South Korea's President Moon Jae-in has ordered an investigation after the defence ministry failed to inform him that four more launchers for the controversial US THAAD anti-missile system had been brought into the country, his spokesman said on Tuesday.
The Terminal High Altitude Area Defense (THAAD) system battery was initially deployed in March in the southeastern region of Seongju with just two of its six maximum-load launchers to counter a growing North Korean missile threat.
During his successful campaign for the May 9 presidential election, Moon called for a parliamentary review of the system, the deployment of which infuriated North Korea's lone major ally China.
"President Moon said it was very shocking" to hear that four additional launchers had been installed without being reported to the new government or to the public, presidential spokesman Yoon Young-chan said during a media briefing.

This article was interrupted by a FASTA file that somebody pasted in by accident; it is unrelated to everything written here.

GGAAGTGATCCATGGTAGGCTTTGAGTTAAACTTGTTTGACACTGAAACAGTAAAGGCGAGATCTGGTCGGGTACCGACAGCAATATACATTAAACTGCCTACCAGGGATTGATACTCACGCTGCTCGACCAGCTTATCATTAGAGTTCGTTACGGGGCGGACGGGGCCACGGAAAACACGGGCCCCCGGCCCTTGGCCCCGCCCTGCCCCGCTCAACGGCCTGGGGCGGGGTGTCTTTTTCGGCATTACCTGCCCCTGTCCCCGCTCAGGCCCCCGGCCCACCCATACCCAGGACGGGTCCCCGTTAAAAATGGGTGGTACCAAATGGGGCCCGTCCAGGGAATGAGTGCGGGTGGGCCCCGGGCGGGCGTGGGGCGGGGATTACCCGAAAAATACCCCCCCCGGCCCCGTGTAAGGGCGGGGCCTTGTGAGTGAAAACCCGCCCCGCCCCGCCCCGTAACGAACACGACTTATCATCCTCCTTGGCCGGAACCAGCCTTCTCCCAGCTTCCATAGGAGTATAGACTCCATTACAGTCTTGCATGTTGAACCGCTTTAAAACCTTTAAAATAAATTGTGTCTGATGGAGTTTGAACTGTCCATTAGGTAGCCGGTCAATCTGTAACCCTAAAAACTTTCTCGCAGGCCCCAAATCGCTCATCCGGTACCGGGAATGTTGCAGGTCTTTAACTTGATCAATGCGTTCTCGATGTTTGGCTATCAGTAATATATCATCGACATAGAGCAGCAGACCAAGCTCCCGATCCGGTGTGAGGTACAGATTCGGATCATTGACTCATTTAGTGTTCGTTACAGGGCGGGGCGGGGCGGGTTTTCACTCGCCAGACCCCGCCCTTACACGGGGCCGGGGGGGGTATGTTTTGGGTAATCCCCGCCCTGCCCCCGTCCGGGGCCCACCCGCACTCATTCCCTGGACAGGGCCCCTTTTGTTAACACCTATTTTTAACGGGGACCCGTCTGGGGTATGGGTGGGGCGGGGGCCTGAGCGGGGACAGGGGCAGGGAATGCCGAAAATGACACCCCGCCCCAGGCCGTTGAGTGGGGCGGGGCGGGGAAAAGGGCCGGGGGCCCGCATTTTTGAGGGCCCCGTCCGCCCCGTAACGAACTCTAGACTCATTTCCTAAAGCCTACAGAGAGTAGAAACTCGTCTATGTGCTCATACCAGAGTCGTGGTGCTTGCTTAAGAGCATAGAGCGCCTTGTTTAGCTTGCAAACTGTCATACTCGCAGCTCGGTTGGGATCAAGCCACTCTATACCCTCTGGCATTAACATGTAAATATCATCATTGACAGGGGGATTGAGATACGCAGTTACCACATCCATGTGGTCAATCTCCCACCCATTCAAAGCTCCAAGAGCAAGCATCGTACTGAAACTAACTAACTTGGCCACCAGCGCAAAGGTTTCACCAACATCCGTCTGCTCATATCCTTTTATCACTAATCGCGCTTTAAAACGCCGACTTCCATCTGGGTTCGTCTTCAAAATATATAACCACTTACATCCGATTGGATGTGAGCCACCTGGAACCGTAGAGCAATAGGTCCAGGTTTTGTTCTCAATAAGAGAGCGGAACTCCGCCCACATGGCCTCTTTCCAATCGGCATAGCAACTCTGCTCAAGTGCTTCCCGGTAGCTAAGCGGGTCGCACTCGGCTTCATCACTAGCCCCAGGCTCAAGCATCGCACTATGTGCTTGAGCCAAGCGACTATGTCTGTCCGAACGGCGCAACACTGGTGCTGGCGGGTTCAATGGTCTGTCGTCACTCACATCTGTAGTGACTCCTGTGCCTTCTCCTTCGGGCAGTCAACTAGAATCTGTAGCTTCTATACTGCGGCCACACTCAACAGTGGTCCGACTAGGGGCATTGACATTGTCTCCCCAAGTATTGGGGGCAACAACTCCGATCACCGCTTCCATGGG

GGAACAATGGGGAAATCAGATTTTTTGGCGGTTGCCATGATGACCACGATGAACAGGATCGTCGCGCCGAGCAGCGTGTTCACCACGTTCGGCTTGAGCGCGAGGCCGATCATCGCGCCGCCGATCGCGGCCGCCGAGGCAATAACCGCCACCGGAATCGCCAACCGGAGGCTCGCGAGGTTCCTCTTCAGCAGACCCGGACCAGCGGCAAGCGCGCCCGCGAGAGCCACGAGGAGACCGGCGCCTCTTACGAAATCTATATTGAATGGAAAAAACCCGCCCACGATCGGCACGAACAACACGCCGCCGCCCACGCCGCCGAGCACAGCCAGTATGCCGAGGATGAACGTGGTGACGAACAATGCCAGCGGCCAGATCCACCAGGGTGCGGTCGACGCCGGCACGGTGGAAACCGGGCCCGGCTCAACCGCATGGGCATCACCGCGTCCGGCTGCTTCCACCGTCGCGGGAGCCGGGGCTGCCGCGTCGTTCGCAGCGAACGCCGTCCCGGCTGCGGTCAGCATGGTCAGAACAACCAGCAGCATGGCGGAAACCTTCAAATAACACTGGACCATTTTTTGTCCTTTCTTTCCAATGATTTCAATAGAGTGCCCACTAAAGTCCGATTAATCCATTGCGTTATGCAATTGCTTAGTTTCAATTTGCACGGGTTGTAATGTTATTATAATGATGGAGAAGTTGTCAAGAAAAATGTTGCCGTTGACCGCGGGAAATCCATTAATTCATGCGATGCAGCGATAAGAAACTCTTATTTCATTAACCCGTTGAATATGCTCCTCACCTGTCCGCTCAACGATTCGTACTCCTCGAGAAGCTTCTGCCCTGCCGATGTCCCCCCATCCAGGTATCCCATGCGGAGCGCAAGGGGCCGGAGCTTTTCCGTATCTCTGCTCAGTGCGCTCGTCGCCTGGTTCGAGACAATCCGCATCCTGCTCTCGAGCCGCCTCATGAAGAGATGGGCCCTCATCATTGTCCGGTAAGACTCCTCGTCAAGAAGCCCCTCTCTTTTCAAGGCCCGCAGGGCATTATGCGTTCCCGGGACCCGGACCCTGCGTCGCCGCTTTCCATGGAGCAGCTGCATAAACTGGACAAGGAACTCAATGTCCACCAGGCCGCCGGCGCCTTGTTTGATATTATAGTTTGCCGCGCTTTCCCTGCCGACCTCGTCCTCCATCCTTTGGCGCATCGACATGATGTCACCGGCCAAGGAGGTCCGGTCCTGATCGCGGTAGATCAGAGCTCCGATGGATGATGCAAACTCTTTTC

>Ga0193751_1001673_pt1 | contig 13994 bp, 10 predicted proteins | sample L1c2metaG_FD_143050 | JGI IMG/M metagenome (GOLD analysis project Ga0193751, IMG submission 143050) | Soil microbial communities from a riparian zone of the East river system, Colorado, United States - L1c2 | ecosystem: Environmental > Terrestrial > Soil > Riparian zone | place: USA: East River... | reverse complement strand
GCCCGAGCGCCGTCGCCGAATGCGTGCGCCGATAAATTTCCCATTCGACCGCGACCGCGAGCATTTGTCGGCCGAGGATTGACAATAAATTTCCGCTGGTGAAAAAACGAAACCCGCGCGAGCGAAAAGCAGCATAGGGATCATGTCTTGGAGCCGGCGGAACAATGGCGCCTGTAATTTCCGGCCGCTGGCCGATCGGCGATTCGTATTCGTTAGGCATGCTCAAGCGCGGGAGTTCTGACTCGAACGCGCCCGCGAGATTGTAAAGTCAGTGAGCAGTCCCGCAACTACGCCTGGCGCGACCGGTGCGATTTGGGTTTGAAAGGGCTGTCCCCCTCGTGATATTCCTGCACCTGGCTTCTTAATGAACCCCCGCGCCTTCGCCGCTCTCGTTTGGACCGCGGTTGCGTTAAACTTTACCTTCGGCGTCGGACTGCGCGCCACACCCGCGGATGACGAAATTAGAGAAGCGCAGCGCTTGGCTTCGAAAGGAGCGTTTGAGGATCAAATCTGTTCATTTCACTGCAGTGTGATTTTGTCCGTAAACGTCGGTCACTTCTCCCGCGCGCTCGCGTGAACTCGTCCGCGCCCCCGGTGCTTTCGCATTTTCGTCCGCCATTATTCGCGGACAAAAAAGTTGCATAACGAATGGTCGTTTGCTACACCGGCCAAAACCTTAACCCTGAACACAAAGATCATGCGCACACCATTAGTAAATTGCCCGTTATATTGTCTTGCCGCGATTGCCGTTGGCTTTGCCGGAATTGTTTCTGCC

Moon had campaigned on a more moderate approach to Pyongyang, calling for engagement even as the reclusive state pursues nuclear weapons and ballistic missile programmes in defiance of UN Security Council resolutions and threats of more sanctions.
The US military in South Korea did not have an immediate comment in response to what Moon said. The South Korean military also did not immediately comment.
Improving ties with China
Moon's order of an investigation into the THAAD launchers came amid signs of easing tensions between major trading partners South Korea and China.
South Korea's Jeju Air said on Tuesday that China approved a plan to double flights to the Chinese city of Weihai from June 2.
China has been incensed over the THAAD deployment, fearing it could give the US military the capability of seeing into its own missile systems, and could open the door to a wider deployment of the system, possibly in Japan and elsewhere, military analysts say.